Describe how access and condition of facilities can influence school children’s behaviour in safe hygiene practices (a) where facilities are good, as shown in Figure 13.2 and (b) where facilities are poor and dirty, as shown in Figure 13.3.

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The answers are as follows:

  1. Where facilities are clean, accessible and functional school children can practise what they learned and make changes in their day-to-day behaviour. Access to well-maintained facilities positively influences their behaviour.
  2. Where there is lack of access or facilities are not kept clean, school children will not be able to practise the learned behaviour – however good the promotion work. The result will be an increase in awareness, but not a practical change of behaviour. If there is no access to well-maintained facilities behaviour change in school children will be negative rather than positive.

Figure 13.2 A new school latrine block with handwashing facilities.

Figure 13.3 A dirty school room.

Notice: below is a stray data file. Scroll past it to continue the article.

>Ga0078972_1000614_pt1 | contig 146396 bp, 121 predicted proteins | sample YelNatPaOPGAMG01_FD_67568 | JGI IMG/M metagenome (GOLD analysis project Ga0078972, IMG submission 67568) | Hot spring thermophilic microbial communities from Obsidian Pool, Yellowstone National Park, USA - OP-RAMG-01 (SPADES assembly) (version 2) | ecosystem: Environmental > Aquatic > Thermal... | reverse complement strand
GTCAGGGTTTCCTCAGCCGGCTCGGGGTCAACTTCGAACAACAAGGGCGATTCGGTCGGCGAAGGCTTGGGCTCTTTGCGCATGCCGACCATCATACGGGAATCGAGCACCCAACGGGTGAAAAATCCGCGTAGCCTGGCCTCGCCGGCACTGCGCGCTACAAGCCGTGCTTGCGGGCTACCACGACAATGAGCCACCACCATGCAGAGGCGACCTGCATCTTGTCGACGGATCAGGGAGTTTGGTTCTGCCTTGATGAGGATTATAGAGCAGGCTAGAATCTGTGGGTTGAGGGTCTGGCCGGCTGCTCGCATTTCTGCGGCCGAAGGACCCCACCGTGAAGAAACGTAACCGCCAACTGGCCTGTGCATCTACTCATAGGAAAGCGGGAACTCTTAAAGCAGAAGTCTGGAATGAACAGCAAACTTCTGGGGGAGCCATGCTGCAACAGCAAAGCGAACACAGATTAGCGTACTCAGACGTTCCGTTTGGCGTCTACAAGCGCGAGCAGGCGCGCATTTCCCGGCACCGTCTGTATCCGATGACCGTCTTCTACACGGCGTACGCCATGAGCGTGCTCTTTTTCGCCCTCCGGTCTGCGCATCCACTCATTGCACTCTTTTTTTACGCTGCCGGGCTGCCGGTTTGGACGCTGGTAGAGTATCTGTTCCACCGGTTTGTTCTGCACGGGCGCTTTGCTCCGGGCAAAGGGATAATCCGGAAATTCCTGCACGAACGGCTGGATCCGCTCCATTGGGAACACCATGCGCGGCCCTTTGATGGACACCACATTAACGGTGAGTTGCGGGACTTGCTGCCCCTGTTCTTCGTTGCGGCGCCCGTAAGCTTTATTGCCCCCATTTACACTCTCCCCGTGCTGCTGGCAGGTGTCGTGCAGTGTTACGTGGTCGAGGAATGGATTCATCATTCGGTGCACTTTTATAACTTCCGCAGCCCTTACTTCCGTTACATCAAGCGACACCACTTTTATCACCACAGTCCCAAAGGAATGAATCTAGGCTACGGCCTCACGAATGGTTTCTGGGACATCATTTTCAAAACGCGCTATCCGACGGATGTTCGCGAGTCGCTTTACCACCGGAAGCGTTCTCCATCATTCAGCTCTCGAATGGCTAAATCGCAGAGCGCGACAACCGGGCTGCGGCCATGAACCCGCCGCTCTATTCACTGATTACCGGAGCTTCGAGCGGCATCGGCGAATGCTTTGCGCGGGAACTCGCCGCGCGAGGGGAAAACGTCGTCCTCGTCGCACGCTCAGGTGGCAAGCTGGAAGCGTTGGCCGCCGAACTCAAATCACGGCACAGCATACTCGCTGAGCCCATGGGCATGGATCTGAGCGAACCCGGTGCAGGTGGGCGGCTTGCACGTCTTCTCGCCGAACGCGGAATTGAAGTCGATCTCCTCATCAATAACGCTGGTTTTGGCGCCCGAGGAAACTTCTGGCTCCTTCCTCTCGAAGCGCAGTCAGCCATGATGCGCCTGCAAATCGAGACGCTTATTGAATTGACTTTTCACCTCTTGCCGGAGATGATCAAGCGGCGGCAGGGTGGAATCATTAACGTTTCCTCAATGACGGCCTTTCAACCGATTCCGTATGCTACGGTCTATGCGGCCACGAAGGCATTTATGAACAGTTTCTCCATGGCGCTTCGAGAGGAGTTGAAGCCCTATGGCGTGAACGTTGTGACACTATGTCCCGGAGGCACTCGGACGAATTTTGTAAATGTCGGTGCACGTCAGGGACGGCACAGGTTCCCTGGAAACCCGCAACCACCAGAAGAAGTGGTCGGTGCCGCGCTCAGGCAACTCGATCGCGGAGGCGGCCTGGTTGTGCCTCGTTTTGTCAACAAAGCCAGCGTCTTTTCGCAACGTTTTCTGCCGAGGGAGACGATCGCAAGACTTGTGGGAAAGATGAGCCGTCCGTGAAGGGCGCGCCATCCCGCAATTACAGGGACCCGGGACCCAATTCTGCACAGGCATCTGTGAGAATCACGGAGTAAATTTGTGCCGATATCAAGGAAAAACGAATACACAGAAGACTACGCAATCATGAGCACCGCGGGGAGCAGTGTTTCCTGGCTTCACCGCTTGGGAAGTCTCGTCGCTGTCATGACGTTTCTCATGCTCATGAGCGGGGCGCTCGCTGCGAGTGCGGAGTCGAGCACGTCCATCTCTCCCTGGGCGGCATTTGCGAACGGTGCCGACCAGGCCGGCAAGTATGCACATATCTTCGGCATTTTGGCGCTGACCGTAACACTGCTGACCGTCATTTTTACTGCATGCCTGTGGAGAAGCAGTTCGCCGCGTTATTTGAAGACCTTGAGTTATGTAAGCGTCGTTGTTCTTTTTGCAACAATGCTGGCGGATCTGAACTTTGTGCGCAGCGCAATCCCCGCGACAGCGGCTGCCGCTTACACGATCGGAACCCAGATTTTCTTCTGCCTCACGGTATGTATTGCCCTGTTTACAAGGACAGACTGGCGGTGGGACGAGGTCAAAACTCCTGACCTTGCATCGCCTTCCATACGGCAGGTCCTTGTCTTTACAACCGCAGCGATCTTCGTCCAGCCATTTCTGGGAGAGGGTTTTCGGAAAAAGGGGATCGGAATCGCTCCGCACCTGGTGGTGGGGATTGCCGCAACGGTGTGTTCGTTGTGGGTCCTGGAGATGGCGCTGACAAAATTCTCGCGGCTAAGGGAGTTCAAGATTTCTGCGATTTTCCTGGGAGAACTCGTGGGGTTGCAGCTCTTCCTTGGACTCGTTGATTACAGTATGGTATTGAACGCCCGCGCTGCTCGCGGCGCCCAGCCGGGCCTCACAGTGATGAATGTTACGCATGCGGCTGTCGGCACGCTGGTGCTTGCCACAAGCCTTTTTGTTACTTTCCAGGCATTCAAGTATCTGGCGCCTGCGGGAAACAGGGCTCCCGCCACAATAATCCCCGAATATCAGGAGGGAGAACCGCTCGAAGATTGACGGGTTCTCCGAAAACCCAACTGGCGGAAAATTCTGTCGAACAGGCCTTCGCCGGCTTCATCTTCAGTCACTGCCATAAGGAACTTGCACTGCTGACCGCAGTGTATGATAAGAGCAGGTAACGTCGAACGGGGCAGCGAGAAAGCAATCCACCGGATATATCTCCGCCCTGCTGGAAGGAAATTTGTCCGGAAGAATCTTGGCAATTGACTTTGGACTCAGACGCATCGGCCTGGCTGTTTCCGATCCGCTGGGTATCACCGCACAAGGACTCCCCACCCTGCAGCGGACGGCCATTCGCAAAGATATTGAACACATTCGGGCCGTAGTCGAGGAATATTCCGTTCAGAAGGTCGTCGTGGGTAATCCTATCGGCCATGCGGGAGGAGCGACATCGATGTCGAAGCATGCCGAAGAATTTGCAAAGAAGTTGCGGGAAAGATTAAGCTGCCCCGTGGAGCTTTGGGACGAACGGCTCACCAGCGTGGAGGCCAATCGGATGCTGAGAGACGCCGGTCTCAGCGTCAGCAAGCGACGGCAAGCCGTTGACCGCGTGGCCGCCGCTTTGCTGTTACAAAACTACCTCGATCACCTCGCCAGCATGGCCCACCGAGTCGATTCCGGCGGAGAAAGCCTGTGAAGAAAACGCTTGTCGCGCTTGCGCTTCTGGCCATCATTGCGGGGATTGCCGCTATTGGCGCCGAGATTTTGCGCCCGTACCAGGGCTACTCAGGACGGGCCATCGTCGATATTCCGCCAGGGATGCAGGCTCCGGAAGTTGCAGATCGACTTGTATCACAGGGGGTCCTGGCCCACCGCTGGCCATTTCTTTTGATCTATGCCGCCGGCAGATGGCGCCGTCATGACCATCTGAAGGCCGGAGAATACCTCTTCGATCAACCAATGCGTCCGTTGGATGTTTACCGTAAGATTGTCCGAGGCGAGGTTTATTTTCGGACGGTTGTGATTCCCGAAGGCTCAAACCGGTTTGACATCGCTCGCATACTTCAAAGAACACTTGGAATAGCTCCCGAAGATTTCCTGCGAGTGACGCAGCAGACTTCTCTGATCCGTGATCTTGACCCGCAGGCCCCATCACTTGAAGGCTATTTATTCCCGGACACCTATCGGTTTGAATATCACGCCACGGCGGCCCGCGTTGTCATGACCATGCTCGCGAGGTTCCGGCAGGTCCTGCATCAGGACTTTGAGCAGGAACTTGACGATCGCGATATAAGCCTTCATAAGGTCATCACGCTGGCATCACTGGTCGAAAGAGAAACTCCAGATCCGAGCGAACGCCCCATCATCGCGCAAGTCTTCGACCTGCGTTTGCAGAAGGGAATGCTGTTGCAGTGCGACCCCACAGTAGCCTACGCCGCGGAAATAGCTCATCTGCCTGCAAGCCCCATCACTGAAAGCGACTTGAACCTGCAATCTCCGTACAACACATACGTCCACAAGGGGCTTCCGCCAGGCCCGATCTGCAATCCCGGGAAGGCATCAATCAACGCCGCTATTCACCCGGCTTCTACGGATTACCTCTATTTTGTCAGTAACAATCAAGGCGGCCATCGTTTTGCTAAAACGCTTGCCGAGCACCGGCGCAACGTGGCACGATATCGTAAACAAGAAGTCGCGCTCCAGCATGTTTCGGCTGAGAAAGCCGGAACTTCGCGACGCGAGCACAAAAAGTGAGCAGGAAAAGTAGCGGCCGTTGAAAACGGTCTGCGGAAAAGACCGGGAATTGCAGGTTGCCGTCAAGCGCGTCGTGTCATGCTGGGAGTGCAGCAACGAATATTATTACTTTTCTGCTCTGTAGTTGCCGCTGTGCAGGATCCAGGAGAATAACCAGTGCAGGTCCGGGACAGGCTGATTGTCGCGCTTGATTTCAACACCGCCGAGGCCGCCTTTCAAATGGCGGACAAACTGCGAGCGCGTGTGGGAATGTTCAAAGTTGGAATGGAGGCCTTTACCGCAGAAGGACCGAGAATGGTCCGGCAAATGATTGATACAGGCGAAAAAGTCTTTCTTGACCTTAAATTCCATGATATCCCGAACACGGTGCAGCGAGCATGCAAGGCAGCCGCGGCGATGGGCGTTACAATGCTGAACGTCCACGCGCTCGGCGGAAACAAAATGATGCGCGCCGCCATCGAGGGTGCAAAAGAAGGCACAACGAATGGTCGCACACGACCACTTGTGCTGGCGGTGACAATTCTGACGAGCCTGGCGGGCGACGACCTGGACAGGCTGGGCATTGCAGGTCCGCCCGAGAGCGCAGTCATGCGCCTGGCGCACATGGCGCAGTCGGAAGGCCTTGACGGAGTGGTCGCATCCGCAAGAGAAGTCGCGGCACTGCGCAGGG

You may find that even where hygiene promotion activities are undertaken and WASH facilities are adequate and functioning, communities are still not applying safe practices. This is a critical challenge encountered during behaviour change activities, underlining the need to remind communities continuously about safe practices until the desired behaviour becomes habit. Both the presence or absence of facilities and also the will to use them, can be critical factors to identify as opportunities for, or threats to, sustainable behaviour change.

Look at Tables 13.1 and 13.2 and compare them. What similarities and differences can you identify?

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The tables are similar in that they both refer to factors affecting sustainability of WASH facilities at three distinct stages of a project cycle. They are different in that Table 13.1 summarises the facilities, whereas Table 13.2 summarises information relating to the user communities.

Improving facilities and influencing people’s behaviour are interventions that mutually reinforce the improvement of WASH situations in communities. They can be most effective when undertaken simultaneously.

Last modified: Friday, 29 July 2016, 10:21 AM